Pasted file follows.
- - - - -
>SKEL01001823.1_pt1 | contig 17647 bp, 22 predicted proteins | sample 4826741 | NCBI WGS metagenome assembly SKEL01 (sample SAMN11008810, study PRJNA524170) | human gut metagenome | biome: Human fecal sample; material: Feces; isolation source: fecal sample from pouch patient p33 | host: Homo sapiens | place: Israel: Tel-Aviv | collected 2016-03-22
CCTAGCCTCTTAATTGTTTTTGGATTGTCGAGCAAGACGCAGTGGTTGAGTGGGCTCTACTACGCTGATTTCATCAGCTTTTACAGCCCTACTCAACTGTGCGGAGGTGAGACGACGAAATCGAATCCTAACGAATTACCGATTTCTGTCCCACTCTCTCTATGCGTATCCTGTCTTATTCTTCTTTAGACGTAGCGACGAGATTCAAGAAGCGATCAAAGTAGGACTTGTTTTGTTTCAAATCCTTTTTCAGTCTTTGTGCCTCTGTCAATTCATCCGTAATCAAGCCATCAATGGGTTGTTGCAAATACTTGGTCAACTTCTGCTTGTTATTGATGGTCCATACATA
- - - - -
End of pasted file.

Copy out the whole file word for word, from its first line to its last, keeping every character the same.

>SKEL01001823.1_pt1 | contig 17647 bp, 22 predicted proteins | sample 4826741 | NCBI WGS metagenome assembly SKEL01 (sample SAMN11008810, study PRJNA524170) | human gut metagenome | biome: Human fecal sample; material: Feces; isolation source: fecal sample from pouch patient p33 | host: Homo sapiens | place: Israel: Tel-Aviv | collected 2016-03-22
CCTAGCCTCTTAATTGTTTTTGGATTGTCGAGCAAGACGCAGTGGTTGAGTGGGCTCTACTACGCTGATTTCATCAGCTTTTACAGCCCTACTCAACTGTGCGGAGGTGAGACGACGAAATCGAATCCTAACGAATTACCGATTTCTGTCCCACTCTCTCTATGCGTATCCTGTCTTATTCTTCTTTAGACGTAGCGACGAGATTCAAGAAGCGATCAAAGTAGGACTTGTTTTGTTTCAAATCCTTTTTCAGTCTTTGTGCCTCTGTCAATTCATCCGTAATCAAGCCATCAATGGGTTGTTGCAAATACTTGGTCAACTTCTGCTTGTTATTGATGGTCCATACATA